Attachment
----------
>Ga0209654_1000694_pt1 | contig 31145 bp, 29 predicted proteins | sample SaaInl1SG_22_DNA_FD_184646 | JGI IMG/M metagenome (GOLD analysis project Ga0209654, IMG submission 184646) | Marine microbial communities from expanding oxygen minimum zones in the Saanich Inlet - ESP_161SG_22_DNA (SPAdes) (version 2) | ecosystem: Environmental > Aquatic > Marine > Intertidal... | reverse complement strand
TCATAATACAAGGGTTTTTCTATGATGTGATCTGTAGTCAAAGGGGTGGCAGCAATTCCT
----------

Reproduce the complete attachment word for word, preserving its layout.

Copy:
>Ga0209654_1000694_pt1 | contig 31145 bp, 29 predicted proteins | sample SaaInl1SG_22_DNA_FD_184646 | JGI IMG/M metagenome (GOLD analysis project Ga0209654, IMG submission 184646) | Marine microbial communities from expanding oxygen minimum zones in the Saanich Inlet - ESP_161SG_22_DNA (SPAdes) (version 2) | ecosystem: Environmental > Aquatic > Marine > Intertidal... | reverse complement strand
TCATAATACAAGGGTTTTTCTATGATGTGATCTGTAGTCAAAGGGGTGGCAGCAATTCCT